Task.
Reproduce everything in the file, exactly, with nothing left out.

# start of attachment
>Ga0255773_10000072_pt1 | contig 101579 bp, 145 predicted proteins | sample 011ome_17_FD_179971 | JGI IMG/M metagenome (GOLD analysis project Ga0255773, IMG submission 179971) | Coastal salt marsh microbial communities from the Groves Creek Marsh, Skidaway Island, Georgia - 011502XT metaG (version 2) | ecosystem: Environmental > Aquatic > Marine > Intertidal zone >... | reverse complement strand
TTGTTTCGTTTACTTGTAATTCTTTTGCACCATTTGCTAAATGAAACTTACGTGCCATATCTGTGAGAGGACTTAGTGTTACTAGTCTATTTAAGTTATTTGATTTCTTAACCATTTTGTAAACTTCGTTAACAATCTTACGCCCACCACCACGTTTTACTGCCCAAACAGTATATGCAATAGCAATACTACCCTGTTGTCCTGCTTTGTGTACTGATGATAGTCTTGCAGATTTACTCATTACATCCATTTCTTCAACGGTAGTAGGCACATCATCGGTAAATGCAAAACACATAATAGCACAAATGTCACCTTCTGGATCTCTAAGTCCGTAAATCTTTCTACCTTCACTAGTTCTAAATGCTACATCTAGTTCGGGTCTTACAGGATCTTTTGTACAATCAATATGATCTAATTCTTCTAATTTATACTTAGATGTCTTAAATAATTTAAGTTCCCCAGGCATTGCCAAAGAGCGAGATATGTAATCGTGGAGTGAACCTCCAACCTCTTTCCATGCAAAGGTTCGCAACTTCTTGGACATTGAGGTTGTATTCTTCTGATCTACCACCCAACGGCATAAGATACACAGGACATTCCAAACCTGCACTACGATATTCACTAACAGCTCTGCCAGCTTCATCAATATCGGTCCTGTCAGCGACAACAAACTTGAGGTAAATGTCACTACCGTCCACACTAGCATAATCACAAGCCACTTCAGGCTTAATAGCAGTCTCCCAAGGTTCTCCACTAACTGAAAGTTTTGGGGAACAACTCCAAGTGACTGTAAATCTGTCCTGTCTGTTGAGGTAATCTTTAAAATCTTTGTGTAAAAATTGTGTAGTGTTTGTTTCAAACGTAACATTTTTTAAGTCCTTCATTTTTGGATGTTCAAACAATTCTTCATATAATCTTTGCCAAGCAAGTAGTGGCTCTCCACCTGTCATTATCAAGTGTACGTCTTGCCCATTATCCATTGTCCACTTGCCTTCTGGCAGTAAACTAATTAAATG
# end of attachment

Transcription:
>Ga0255773_10000072_pt1 | contig 101579 bp, 145 predicted proteins | sample 011ome_17_FD_179971 | JGI IMG/M metagenome (GOLD analysis project Ga0255773, IMG submission 179971) | Coastal salt marsh microbial communities from the Groves Creek Marsh, Skidaway Island, Georgia - 011502XT metaG (version 2) | ecosystem: Environmental > Aquatic > Marine > Intertidal zone >... | reverse complement strand
TTGTTTCGTTTACTTGTAATTCTTTTGCACCATTTGCTAAATGAAACTTACGTGCCATATCTGTGAGAGGACTTAGTGTTACTAGTCTATTTAAGTTATTTGATTTCTTAACCATTTTGTAAACTTCGTTAACAATCTTACGCCCACCACCACGTTTTACTGCCCAAACAGTATATGCAATAGCAATACTACCCTGTTGTCCTGCTTTGTGTACTGATGATAGTCTTGCAGATTTACTCATTACATCCATTTCTTCAACGGTAGTAGGCACATCATCGGTAAATGCAAAACACATAATAGCACAAATGTCACCTTCTGGATCTCTAAGTCCGTAAATCTTTCTACCTTCACTAGTTCTAAATGCTACATCTAGTTCGGGTCTTACAGGATCTTTTGTACAATCAATATGATCTAATTCTTCTAATTTATACTTAGATGTCTTAAATAATTTAAGTTCCCCAGGCATTGCCAAAGAGCGAGATATGTAATCGTGGAGTGAACCTCCAACCTCTTTCCATGCAAAGGTTCGCAACTTCTTGGACATTGAGGTTGTATTCTTCTGATCTACCACCCAACGGCATAAGATACACAGGACATTCCAAACCTGCACTACGATATTCACTAACAGCTCTGCCAGCTTCATCAATATCGGTCCTGTCAGCGACAACAAACTTGAGGTAAATGTCACTACCGTCCACACTAGCATAATCACAAGCCACTTCAGGCTTAATAGCAGTCTCCCAAGGTTCTCCACTAACTGAAAGTTTTGGGGAACAACTCCAAGTGACTGTAAATCTGTCCTGTCTGTTGAGGTAATCTTTAAAATCTTTGTGTAAAAATTGTGTAGTGTTTGTTTCAAACGTAACATTTTTTAAGTCCTTCATTTTTGGATGTTCAAACAATTCTTCATATAATCTTTGCCAAGCAAGTAGTGGCTCTCCACCTGTCATTATCAAGTGTACGTCTTGCCCATTATCCATTGTCCACTTGCCTTCTGGCAGTAAACTAATTAAATG